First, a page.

Final Chapter – Offering the ribbons (trailer)

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Currently artist in residence with the Cyprus Academy of Arts Residency Programme, Kirwan proudly presents the seventh and final performance in her new series of online performances to be broadcasted live to a global audience.
Grief-Work, is a new development in Kirwan’s Memory Theatre series and her direct response to the poignancy of the global pandemic. She has introduced this innovative, virtual approach to the experience of performance art so as to reach out to audiences around the world. During this period of much grief and death, her performances allow a space and time for moments of con- templation.
Kirwan is known for her quiet, meditative performances and moving image installations on the themes of memory and loss; and journeying as a metaphor for loss. Her most recent work explor- ing these themes, includes her trilogy of videos collectively known as Memory Theatre which were each unveiled at the European Cultural Centre during last three editions of the Venice Biennale.
Grief-Work is part of Kirwan’s ongoing inquiry into mourning and loss. During her seventh perfor- mance, Kirwan will offer ribbons to men in black in an outdoor setting at an archaeological site. Since ancient times, during funeral and burial practices in many cultures, including Ancient Greece, ribbons (‘tainia’) and cloth were used as popular grave offerings and as tangible expres- sions of grief in the face of death. Often these were vermillion red and a number of late Classical and Hellenistic stone markers are decorated with painted and/or low relief images of red ribbons, but other bright colours were also used.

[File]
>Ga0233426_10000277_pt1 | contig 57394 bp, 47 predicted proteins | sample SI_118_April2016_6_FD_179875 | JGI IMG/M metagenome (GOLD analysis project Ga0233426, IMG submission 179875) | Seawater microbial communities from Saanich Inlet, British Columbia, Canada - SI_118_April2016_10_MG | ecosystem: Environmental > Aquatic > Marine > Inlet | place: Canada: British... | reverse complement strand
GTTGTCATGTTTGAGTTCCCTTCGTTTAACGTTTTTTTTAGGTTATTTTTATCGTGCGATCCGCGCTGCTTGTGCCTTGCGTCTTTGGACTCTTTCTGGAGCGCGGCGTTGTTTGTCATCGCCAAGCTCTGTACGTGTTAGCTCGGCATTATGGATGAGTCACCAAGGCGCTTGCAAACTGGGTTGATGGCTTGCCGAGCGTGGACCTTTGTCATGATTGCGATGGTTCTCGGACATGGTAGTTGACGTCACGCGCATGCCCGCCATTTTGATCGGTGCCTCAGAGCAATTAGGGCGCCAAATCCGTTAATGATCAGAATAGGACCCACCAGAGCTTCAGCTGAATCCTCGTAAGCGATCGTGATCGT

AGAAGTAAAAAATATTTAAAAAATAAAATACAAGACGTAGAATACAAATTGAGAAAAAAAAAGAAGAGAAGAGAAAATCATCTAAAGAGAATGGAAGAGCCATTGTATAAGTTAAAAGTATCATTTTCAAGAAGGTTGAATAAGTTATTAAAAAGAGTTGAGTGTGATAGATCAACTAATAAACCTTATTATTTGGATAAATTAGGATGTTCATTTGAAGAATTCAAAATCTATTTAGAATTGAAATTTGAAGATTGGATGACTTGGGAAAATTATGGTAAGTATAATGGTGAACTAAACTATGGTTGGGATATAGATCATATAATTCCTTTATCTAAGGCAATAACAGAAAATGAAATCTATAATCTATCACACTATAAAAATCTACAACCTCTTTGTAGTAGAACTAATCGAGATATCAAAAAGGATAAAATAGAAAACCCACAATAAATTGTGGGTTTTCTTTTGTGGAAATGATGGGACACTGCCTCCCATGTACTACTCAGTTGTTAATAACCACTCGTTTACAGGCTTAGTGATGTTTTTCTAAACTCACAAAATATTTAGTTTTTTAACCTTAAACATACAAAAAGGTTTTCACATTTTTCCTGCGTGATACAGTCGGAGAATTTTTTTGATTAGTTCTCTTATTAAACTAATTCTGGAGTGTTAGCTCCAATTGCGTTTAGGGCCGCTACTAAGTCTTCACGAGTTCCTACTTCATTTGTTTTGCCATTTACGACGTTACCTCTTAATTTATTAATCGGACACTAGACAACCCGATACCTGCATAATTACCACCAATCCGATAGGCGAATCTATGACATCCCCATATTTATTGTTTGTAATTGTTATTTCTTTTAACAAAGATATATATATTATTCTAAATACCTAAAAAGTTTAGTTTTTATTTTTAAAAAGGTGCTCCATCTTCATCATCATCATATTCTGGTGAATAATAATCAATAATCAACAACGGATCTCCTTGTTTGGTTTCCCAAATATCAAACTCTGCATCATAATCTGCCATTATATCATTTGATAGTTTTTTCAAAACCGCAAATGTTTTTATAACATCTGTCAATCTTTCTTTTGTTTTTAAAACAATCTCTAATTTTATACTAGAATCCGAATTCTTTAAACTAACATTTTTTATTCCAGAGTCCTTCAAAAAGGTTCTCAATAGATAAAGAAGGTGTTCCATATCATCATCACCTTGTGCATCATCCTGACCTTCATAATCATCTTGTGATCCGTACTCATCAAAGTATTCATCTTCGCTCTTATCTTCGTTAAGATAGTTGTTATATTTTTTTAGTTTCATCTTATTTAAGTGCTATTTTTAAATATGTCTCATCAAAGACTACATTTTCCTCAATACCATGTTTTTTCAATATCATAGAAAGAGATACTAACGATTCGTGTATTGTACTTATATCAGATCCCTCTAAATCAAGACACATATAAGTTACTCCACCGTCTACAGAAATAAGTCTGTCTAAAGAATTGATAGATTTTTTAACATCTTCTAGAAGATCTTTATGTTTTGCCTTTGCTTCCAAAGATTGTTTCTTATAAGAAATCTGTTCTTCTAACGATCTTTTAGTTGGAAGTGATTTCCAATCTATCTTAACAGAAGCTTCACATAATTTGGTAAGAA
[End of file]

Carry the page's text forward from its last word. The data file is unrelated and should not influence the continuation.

During this performance, viewers will again become immersed in a compelling, absorbing experi- ence as they watch these seemingly infinite repetitions. Kirwan regards these repetitive tasks and absurd processes as metaphors for the mourning process and as a medium for the metaphorical construction of memory.
Kirwan’s work draws on her own experience of mourning the loss of a loved one. In The Tragedy of Hamlet, Shakespeare powerfully expresses how difficult it is for Hamlet to explain the depths of his personal, singular experience of grief and for others to understand it. ‘Grief is a Mouse’, hidden and quiet, in Western cultures especially. And yet, as Derrida points out, death takes not only a par- ticular life within the world but each death, each time, will have opened up a world of other deaths in both finite and infinite ways. Kirwan thinks that however difficult, grief needs attention; it’s due time and respect especially now, when over 2.5 million people have died during the Covid pandemic and countless more are in mourning. It seems also that people are becoming more introspective and open to contemplative work; perhaps after decades of sensory overload, loosing their appetite for the sensational and a perpetual craving for the ‘new’.
The restrictive measures introduced to overcome the pandemic, especially on communication with the sick and dying have intensified and complicated the experience of grief for many. The basic human need and desire to touch has often been denied completely and being forbidden to touch and hug a dying loved one must be one of the most unutterably painful and poignant features of the pandemic across the globe. Kirwan’s performances attempt, if only for fleeting moments, to give grief expression and to open up spaces and time for quiet moments for the contemplation of grief and mourning.

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